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50 Children: One Ordinary American Couple's Extraordinary Rescue Mission into the Heart of Nazi Germany

3.97  ·  Rating Details ·  1,157 Ratings  ·  215 Reviews
Based on the acclaimed HBO documentary, the astonishing true story of how one American couple transported fifty Jewish children from Nazi-occupied Austria to America in 1939—the single largest group of unaccompanied refugee children allowed into the United States—for readers of In the Garden of Beasts and A Train in Winter.

In early 1939, America's rigid immigration laws ma
Hardcover, 320 pages
Published April 22nd 2014 by Harper
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Talon by Julie KagawaThe Young Elites by Marie LuHeir of Fire by Sarah J. MaasThe Jewel by Amy EwingRooms by Lauren Oliver
Book Expo America 2014
151st out of 305 books — 155 voters
The Diary of a Young Girl by Anne FrankNight by Elie WieselThe Hiding Place by Corrie ten BoomMan's Search for Meaning by Viktor E. FranklYou Are My Sunshine by Roberta Kagan
The Holocaust - Fiction and Non
75th out of 163 books — 57 voters

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Community Reviews

(showing 1-30)
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Diane S ☔
May 03, 2014 Diane S ☔ rated it really liked it
I learned so much from this book. I think it is the first book I have read that clearly and succinctly explained America's view on the fate of the Jews at the beginning and during the Holocaust. What was known and when. Quite frankly I was appalled, so much more could have been done. So little actually was, and I had no idea of the stigma and prejudice that the Jews faced here in America.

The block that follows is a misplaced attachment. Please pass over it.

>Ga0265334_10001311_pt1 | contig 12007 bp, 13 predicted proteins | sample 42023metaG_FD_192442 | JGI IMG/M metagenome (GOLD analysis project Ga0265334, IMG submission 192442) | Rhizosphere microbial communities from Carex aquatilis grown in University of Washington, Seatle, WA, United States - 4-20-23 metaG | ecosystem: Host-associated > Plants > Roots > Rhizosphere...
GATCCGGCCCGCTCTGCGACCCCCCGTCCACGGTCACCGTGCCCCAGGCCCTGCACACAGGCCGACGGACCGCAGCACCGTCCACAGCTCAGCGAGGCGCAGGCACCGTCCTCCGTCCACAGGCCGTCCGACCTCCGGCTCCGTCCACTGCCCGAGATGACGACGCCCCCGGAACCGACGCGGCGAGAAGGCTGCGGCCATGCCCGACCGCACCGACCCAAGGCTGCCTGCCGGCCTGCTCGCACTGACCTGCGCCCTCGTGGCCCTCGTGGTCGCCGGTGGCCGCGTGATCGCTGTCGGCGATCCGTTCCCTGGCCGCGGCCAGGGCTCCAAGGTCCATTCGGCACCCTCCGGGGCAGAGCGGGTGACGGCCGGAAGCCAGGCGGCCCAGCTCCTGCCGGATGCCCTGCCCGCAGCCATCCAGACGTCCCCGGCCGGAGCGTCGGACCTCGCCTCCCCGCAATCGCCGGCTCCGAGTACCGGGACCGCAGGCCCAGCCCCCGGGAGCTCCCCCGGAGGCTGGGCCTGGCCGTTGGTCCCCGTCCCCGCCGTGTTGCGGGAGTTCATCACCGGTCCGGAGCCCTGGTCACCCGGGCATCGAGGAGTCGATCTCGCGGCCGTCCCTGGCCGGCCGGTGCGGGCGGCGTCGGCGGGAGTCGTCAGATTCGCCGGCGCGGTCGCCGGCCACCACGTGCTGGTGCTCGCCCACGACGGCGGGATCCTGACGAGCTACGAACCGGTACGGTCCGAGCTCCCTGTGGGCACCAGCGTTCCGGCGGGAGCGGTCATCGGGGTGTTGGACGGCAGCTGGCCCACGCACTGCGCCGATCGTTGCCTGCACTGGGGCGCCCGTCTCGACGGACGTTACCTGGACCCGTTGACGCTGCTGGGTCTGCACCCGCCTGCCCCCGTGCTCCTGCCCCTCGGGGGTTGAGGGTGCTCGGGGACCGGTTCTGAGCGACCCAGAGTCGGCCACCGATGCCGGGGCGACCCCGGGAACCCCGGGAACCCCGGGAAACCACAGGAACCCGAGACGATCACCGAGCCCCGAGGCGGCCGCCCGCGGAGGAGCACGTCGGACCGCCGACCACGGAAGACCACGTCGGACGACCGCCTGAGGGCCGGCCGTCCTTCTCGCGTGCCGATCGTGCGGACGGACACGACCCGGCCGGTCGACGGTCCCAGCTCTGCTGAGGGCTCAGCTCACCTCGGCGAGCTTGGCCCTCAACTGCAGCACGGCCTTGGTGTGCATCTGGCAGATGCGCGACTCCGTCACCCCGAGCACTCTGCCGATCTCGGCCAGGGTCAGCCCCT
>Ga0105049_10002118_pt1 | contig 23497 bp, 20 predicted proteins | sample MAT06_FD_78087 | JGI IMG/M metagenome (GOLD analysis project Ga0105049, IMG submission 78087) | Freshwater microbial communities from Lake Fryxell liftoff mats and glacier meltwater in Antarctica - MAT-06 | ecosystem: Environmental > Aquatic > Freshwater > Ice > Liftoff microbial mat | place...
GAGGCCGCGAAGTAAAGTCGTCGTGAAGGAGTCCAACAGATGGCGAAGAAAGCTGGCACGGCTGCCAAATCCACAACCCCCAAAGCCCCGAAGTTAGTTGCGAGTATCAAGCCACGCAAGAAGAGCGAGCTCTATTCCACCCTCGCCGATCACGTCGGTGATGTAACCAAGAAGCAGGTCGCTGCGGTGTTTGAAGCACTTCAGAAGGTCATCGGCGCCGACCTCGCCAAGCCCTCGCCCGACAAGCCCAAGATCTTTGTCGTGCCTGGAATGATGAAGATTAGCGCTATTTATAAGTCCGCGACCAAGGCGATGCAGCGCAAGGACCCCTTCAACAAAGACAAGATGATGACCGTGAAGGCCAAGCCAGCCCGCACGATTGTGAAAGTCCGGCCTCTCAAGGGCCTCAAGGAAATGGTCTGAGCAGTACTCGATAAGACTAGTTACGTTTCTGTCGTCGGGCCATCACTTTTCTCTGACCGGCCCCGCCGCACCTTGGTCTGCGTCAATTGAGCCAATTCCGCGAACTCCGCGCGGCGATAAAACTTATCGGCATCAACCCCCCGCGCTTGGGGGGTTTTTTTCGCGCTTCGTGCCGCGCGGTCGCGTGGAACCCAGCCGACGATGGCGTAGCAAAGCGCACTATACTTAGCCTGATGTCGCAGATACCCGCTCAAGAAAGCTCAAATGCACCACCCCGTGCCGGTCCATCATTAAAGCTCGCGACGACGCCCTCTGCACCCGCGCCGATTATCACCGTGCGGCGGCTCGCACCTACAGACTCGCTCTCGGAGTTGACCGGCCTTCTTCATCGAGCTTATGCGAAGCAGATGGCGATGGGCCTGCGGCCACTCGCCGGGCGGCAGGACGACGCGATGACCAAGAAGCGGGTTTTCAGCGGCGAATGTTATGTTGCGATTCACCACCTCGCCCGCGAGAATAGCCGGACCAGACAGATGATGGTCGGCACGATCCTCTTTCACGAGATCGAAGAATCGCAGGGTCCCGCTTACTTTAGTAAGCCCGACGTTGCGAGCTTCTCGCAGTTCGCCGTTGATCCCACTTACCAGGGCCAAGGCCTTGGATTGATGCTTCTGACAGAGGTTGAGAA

Of course there are as always a few good people that made a difference, not all Jewish, and these few attemp
Lisa Vegan
Apologies to those who have been waiting for my review of this book. I’m not up for writing a thorough review, but I hope my impressions are useful to you, especially regarding deciding whether or not this book is for you.

I found the account gripping and suspenseful, even though the reader knows from the very start pretty much what is going to happen.

From previous reading, I knew most of what was going on during the period and yet the details told still managed to shock me at times – great examp
I did not like this book, but not because of the subject matter. I thought it was written in a very "matter of fact" manner with out any emotion.
I would like to read more about rescued children, but from a different author.
May 15, 2014 Marialyce rated it really liked it